a committed Marxist, which he remained till his death.  Deciding to remain in Petrograd the "revolutionary capital," he first took on several odd jobs before becoming the administrator of the Executive Committee of the Third International in March 1919. Joining the communist party in May 1919, he also participated in the popular defense of Petrograd from white general Yudenich in October 1919. Participating in the first three congresses of the Communist International, he took a Comintern position in Berlin in late 1921, continuing in Vienna from November 1923, from where he joined the Left Opposition the same year. He returned to the Soviet Union in 1925 to fight side by side with his comrades in the Left Opposition. Expelled from the party in 1928, he started focusing on writing, both fiction and historical.

Arrested in March 1928, he was released after two months. Spending the next few years in a precarious existence due to opposition to Stalin, with hardship taking a heavy toll on his family, his wife even losing her sanity, he focused his energy on writing and translating when he wasn't searching for food for his family or medicine for his wife. Arrested again in March 1933, he spent three months in solitary confinement in Lubyanka prison. Subsequently he was exiled to Orenberg (in present-day Kazakhstan), where he stayed until 1936 when, due to protests from writers and intellectuals abroad, he was allowed to leave the Soviet Union. Staying the next four years in Belgium and France, Serge was accompained by his children and his wife, most of his relatives later dying in Stalin's prisons. Continuing his writing abroad, he corresponded with Trotsky for a time, and "joined" the Spanish left-oppositionist Workers' Party of Marxist Unification (POUM). Fleeing the German invasion, Serge managed to escape to exile in Mexico, where he stayed, writing and corresponding, until his death.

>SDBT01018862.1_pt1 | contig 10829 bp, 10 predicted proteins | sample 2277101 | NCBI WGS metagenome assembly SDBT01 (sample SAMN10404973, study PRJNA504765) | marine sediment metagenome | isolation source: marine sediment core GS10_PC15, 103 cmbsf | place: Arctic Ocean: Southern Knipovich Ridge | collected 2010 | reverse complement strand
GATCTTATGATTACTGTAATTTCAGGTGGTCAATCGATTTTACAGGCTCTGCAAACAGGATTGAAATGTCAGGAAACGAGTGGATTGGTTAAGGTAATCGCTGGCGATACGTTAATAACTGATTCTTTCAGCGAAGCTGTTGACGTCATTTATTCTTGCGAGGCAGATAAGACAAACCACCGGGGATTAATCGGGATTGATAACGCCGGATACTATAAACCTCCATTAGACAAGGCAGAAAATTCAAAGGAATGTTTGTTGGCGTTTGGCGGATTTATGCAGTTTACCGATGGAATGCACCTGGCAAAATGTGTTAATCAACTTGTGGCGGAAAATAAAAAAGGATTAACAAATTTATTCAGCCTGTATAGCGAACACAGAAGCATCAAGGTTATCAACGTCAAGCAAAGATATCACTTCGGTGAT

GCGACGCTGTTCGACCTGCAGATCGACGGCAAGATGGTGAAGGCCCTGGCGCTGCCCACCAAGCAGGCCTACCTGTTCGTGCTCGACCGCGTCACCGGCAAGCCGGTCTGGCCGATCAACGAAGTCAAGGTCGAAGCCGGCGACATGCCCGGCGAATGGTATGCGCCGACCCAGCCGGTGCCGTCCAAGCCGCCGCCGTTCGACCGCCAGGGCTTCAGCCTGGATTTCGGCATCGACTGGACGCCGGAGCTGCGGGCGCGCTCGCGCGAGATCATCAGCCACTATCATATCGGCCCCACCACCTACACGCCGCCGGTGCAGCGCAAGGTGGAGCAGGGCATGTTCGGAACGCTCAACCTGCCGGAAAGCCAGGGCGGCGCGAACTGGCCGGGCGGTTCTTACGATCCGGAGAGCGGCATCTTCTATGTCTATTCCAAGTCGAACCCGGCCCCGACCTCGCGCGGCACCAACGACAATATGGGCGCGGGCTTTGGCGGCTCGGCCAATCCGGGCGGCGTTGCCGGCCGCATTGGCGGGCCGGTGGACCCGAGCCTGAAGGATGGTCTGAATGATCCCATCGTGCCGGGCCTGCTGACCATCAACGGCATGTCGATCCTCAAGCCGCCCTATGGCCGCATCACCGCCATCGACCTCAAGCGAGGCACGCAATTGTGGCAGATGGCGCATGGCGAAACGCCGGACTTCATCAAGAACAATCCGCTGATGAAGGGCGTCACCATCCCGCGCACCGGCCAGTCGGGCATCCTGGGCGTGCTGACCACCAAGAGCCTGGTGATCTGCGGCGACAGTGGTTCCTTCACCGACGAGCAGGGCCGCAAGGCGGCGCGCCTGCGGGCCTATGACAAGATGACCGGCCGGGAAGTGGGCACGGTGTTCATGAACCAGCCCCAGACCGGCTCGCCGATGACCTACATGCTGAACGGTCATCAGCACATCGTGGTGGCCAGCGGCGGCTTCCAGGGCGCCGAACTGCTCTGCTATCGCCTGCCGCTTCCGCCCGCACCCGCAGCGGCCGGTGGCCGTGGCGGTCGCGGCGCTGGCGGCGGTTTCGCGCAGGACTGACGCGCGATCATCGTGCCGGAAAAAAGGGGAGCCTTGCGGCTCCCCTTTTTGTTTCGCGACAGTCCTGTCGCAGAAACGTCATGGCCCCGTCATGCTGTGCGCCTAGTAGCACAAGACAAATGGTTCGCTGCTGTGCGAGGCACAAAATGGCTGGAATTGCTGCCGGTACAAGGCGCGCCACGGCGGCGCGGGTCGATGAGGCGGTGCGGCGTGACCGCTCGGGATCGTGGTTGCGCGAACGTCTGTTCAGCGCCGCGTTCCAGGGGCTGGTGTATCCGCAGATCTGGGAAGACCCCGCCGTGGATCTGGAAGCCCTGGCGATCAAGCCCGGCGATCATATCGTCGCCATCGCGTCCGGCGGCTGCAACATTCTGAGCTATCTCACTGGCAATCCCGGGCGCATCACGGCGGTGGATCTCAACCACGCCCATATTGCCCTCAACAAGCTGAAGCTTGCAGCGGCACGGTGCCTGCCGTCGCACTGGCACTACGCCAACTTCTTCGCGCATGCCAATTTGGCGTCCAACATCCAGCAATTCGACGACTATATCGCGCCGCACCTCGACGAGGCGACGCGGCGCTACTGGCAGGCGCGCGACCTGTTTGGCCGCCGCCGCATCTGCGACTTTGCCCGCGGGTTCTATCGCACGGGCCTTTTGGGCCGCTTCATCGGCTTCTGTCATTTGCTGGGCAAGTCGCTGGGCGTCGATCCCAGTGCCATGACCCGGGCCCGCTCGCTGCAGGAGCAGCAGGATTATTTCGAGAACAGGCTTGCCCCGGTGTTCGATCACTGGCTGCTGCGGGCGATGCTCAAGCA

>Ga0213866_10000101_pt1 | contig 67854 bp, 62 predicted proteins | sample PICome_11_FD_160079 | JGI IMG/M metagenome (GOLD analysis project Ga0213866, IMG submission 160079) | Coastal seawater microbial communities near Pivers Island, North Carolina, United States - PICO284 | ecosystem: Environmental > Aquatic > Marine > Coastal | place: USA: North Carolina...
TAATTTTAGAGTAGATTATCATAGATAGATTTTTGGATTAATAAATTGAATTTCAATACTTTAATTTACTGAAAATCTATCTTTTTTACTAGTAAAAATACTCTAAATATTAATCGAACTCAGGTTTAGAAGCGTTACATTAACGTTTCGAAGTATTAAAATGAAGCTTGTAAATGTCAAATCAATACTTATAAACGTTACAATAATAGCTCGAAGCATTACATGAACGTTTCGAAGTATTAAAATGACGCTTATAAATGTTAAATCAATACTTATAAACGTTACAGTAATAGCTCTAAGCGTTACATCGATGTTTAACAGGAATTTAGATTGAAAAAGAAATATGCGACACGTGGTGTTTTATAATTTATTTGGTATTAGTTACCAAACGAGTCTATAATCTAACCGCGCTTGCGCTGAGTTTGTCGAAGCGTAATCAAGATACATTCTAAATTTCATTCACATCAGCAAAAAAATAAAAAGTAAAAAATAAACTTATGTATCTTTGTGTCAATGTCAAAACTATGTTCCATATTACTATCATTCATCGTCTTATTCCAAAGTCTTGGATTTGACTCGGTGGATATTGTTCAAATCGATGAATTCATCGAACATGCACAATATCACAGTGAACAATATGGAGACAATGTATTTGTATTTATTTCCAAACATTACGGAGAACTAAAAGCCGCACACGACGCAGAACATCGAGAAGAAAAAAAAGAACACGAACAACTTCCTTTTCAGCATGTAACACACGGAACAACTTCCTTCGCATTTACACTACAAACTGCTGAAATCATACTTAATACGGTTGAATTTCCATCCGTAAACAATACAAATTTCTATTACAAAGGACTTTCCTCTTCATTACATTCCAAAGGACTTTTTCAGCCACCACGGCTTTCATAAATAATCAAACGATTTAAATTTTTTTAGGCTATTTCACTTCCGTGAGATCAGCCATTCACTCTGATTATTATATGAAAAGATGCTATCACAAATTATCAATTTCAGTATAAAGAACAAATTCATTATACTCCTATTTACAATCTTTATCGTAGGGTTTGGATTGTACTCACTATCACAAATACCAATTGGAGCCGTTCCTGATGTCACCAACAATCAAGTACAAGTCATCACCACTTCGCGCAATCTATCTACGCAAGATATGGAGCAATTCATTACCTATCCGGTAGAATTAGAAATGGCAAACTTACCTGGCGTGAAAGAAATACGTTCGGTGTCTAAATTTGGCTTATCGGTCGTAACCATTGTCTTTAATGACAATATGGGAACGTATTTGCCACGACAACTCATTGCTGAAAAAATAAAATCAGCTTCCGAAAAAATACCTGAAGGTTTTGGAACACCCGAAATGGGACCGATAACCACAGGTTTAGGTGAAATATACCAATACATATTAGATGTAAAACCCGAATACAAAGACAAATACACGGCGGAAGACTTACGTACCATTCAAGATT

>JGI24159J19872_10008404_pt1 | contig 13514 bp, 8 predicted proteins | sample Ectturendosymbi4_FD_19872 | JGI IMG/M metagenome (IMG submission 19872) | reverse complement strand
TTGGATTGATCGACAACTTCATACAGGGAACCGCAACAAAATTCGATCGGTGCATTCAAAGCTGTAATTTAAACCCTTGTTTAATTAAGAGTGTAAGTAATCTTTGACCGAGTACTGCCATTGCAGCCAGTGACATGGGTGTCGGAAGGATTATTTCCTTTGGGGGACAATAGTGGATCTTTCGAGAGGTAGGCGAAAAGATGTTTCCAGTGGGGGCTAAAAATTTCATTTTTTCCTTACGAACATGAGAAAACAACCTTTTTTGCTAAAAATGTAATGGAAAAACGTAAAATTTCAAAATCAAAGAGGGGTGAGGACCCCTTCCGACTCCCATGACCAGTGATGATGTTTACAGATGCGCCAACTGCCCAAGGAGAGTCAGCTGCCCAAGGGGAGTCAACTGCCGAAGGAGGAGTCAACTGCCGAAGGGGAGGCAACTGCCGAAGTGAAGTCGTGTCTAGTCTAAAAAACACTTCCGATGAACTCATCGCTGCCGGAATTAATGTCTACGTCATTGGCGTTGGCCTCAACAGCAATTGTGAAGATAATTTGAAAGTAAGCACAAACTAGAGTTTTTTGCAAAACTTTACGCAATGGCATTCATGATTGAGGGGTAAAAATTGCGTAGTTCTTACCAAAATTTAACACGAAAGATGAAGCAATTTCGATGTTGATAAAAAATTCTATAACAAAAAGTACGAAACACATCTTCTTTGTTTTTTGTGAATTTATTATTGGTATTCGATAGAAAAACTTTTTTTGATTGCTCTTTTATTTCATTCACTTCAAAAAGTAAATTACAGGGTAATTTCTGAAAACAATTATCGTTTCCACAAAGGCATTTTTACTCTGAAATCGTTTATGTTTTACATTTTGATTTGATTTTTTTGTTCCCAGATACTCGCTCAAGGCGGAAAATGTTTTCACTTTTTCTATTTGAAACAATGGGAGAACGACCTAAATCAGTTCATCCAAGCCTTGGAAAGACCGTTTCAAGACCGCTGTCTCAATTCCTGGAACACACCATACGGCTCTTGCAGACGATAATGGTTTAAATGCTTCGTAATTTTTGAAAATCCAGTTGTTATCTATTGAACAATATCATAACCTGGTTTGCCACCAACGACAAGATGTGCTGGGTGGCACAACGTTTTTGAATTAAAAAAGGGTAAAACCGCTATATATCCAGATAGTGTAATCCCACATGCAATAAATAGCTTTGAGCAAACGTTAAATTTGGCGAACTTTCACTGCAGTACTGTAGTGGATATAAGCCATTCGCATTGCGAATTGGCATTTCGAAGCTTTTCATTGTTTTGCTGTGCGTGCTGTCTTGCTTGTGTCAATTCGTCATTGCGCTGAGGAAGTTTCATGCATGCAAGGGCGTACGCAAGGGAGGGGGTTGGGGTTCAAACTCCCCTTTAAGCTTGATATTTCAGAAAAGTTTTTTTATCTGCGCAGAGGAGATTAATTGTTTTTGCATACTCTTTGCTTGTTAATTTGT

An independent Marxist whose payed a high price for his principled resistance to Stalinism, Serge was to the left of most of the Bolsheviks, and was a critic of the unnecessary repression of the Kronstadt revolt (on which he had a heated correspondence with Trotsky), as well as the lack of inner-party democracy which began very soon after the October revolution with campaign against "factionalism" which started in 1920 against the Workers Opposition. Ignorned and called an anarchist by Stalinists, he recieved the same treatment from Trotskyists since he was not adverse to pointing out the roots of Stalinism which existed and were nourished during Lenin/Trotsky's time. A deep thinker who lived the events he details, there is much to learn from his writings.